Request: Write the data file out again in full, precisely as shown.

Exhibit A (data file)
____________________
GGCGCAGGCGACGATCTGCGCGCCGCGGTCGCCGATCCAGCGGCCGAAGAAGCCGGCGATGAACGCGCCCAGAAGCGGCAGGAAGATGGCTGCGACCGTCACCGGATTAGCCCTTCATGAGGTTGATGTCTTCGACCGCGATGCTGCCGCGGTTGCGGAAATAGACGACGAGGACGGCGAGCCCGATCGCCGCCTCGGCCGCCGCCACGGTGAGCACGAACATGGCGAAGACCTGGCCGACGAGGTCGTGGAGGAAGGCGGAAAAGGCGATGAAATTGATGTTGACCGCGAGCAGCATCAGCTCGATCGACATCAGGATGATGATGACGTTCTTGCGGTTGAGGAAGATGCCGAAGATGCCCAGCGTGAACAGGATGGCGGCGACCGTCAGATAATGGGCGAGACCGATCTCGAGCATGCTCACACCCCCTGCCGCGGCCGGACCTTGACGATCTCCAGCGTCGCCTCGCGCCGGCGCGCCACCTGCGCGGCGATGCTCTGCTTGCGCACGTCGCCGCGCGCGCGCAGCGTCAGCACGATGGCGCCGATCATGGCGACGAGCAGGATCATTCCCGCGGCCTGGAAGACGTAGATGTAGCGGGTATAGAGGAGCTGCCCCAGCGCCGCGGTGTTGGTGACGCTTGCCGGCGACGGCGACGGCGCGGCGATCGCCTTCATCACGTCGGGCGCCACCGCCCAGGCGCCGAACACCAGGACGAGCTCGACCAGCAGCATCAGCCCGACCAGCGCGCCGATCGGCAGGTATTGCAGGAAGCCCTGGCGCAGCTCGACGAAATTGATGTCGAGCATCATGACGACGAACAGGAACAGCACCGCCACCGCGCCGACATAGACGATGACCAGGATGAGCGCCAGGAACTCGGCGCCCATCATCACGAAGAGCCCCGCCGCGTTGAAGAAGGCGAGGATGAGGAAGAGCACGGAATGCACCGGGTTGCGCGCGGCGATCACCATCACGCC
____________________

GGCGCAGGCGACGATCTGCGCGCCGCGGTCGCCGATCCAGCGGCCGAAGAAGCCGGCGATGAACGCGCCCAGAAGCGGCAGGAAGATGGCTGCGACCGTCACCGGATTAGCCCTTCATGAGGTTGATGTCTTCGACCGCGATGCTGCCGCGGTTGCGGAAATAGACGACGAGGACGGCGAGCCCGATCGCCGCCTCGGCCGCCGCCACGGTGAGCACGAACATGGCGAAGACCTGGCCGACGAGGTCGTGGAGGAAGGCGGAAAAGGCGATGAAATTGATGTTGACCGCGAGCAGCATCAGCTCGATCGACATCAGGATGATGATGACGTTCTTGCGGTTGAGGAAGATGCCGAAGATGCCCAGCGTGAACAGGATGGCGGCGACCGTCAGATAATGGGCGAGACCGATCTCGAGCATGCTCACACCCCCTGCCGCGGCCGGACCTTGACGATCTCCAGCGTCGCCTCGCGCCGGCGCGCCACCTGCGCGGCGATGCTCTGCTTGCGCACGTCGCCGCGCGCGCGCAGCGTCAGCACGATGGCGCCGATCATGGCGACGAGCAGGATCATTCCCGCGGCCTGGAAGACGTAGATGTAGCGGGTATAGAGGAGCTGCCCCAGCGCCGCGGTGTTGGTGACGCTTGCCGGCGACGGCGACGGCGCGGCGATCGCCTTCATCACGTCGGGCGCCACCGCCCAGGCGCCGAACACCAGGACGAGCTCGACCAGCAGCATCAGCCCGACCAGCGCGCCGATCGGCAGGTATTGCAGGAAGCCCTGGCGCAGCTCGACGAAATTGATGTCGAGCATCATGACGACGAACAGGAACAGCACCGCCACCGCGCCGACATAGACGATGACCAGGATGAGCGCCAGGAACTCGGCGCCCATCATCACGAAGAGCCCCGCCGCGTTGAAGAAGGCGAGGATGAGGAAGAGCACGGAATGCACCGGGTTGCGCGCGGCGATCACCATCACGCC